More on the AOTO-I
With Katrina, however, news crews were on the ground, witnessing and reporting the destruction -- and the undeniable ineptitude of the early rescue and recovery efforts. So when blogs highlighted the fact that FEMA Director Michael Brown had little previous emergency management experience, for example, the MSM pounced on the information that blogs were supplying, calling spin for what it was.
Likewise, when President Bush said that "no one could have predicted" the levees would fail and New Orleans would flood, the blogosphere jumped into action, producing dozens of articles, studies, and video files that predicted just that, sparking a new round of mainstream news stories.
"The so-called 'memory hole' that many politicians of all stripes have relied upon is now closed," says Clay Shirky, an adjunct professor of interactive telecommunications at NYU. "The blogosphere has become the institutional memory for the country."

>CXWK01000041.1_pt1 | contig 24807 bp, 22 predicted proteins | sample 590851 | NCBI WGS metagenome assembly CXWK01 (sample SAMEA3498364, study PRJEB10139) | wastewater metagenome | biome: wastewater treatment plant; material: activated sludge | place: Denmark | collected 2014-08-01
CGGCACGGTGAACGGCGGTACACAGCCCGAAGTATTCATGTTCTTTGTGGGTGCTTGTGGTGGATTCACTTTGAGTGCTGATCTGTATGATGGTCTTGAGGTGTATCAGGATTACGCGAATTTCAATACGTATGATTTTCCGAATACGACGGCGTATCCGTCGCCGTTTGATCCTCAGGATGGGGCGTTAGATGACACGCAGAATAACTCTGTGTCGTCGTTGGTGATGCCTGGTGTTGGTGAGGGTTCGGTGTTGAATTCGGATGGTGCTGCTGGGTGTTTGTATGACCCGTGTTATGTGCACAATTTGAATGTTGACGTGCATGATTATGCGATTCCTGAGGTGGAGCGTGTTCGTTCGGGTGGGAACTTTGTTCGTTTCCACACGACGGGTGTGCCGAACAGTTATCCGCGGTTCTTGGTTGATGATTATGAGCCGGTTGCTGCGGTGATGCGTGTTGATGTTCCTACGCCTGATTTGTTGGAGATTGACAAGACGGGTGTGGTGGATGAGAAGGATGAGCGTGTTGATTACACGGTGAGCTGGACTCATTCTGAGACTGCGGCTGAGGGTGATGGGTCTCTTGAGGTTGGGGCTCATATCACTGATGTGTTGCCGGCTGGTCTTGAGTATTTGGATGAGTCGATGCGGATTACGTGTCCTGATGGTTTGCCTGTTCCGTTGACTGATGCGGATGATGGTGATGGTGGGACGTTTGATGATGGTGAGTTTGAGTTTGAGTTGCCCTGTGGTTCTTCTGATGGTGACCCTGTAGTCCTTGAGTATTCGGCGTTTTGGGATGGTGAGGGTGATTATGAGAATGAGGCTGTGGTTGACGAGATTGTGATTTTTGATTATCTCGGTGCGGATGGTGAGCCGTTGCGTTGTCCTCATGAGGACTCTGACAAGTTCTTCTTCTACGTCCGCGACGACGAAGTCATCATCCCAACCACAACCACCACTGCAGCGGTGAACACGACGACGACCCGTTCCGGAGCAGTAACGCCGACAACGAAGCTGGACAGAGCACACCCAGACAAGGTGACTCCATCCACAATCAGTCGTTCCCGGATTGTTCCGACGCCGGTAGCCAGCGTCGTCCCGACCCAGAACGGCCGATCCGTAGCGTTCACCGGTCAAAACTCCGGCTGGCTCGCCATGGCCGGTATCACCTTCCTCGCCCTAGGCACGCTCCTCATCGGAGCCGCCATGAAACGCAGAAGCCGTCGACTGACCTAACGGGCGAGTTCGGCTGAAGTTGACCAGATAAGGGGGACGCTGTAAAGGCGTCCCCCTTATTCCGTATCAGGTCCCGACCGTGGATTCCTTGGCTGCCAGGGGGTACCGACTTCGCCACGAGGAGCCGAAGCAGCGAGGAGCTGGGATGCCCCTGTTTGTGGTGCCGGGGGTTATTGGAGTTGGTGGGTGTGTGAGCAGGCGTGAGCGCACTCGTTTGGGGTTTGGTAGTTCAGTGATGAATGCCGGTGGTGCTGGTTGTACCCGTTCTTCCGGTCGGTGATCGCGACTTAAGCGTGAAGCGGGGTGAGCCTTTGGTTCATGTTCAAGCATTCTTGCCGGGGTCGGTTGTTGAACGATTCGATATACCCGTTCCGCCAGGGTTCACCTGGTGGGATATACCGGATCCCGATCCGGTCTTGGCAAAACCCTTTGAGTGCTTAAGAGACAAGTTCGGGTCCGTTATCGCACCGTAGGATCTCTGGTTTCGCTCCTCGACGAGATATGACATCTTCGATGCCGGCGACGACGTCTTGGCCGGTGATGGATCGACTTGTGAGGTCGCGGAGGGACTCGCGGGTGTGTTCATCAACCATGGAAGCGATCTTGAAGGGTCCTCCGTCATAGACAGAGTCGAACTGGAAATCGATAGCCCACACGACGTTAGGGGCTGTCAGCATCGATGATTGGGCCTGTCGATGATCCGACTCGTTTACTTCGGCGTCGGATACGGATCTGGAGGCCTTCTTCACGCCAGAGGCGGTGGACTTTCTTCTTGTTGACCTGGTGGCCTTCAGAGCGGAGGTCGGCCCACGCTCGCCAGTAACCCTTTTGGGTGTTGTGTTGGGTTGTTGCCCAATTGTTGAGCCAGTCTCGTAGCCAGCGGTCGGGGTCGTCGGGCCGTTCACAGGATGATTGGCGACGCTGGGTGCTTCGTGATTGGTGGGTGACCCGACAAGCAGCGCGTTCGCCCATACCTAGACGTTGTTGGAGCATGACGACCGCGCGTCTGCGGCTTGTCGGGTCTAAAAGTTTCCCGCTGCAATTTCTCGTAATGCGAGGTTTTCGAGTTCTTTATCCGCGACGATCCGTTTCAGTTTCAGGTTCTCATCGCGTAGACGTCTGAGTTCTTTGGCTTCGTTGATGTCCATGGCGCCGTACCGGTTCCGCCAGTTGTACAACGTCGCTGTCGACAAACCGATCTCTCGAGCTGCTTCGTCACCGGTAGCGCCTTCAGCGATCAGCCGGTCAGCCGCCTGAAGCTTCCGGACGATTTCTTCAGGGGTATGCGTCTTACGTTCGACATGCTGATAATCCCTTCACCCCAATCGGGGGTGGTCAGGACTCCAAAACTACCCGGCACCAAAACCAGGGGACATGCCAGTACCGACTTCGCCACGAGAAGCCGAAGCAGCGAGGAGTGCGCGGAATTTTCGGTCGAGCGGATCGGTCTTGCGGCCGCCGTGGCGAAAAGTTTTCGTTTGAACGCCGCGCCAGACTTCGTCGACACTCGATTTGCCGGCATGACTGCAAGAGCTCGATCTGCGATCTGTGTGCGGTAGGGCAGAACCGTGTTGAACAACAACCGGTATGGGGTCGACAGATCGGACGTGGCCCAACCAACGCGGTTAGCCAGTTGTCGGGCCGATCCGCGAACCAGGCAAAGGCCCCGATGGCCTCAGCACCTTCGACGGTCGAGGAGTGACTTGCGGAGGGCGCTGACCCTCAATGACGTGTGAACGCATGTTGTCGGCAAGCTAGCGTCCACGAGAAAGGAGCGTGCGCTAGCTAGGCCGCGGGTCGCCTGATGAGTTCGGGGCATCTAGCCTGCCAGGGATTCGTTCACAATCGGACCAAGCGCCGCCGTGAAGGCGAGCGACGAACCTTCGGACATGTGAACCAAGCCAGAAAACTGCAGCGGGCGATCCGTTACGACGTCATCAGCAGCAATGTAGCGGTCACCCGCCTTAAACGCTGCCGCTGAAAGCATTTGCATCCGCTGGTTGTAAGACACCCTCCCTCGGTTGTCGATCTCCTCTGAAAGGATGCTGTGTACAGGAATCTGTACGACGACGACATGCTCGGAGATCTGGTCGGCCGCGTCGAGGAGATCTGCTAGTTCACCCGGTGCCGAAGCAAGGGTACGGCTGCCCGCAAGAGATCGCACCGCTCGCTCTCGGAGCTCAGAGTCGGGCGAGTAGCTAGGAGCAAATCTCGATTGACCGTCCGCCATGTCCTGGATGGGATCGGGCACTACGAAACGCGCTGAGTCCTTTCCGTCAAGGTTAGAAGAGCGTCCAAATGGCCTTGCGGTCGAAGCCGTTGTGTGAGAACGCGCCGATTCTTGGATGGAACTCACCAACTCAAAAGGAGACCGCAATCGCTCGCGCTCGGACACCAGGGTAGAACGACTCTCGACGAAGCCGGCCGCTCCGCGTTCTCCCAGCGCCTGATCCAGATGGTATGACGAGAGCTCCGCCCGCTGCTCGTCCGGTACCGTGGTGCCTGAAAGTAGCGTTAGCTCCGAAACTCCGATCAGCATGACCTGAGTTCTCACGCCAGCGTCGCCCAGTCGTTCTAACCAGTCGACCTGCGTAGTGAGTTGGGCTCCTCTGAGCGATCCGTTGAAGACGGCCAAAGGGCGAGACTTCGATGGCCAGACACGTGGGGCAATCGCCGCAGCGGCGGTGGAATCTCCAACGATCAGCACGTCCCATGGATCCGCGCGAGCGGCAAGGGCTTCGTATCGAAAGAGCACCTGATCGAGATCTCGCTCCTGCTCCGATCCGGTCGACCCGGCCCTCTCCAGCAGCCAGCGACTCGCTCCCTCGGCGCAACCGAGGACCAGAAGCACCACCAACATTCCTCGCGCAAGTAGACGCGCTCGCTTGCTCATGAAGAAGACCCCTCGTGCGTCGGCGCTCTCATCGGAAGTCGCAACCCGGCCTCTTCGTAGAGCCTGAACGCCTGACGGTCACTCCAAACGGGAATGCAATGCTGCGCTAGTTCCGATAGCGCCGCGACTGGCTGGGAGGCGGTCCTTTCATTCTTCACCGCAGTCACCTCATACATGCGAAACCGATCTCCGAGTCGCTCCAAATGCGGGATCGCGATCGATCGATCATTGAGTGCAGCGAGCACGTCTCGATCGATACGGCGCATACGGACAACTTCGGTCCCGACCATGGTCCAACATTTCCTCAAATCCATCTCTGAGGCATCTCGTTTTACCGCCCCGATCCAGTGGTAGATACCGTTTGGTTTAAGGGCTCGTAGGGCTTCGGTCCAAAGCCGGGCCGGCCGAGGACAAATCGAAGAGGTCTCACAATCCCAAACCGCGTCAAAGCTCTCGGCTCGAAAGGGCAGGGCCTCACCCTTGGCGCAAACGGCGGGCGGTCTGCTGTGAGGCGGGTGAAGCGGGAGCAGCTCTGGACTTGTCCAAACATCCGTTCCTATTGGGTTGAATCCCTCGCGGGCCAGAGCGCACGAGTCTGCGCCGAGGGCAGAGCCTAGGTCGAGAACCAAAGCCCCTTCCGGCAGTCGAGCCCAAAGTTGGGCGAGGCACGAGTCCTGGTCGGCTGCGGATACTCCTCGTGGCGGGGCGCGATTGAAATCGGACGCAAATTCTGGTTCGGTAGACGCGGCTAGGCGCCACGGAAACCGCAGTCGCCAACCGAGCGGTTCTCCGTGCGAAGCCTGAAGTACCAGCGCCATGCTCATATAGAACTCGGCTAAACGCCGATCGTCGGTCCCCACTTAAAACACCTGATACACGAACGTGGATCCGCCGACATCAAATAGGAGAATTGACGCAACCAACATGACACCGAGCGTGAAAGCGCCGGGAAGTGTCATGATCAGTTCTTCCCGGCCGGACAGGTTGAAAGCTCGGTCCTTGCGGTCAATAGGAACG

Through the terrible aftermath of Katrina, we are witnessing the legitimization of a new medium, one that provides alternatives to or supplements what's available through the MSM. Blogs have made a leap toward legitimacy: a story is now a story whether it originates on a blog or on CNN. The medium is no longer the message. The message, in fact, is now the message.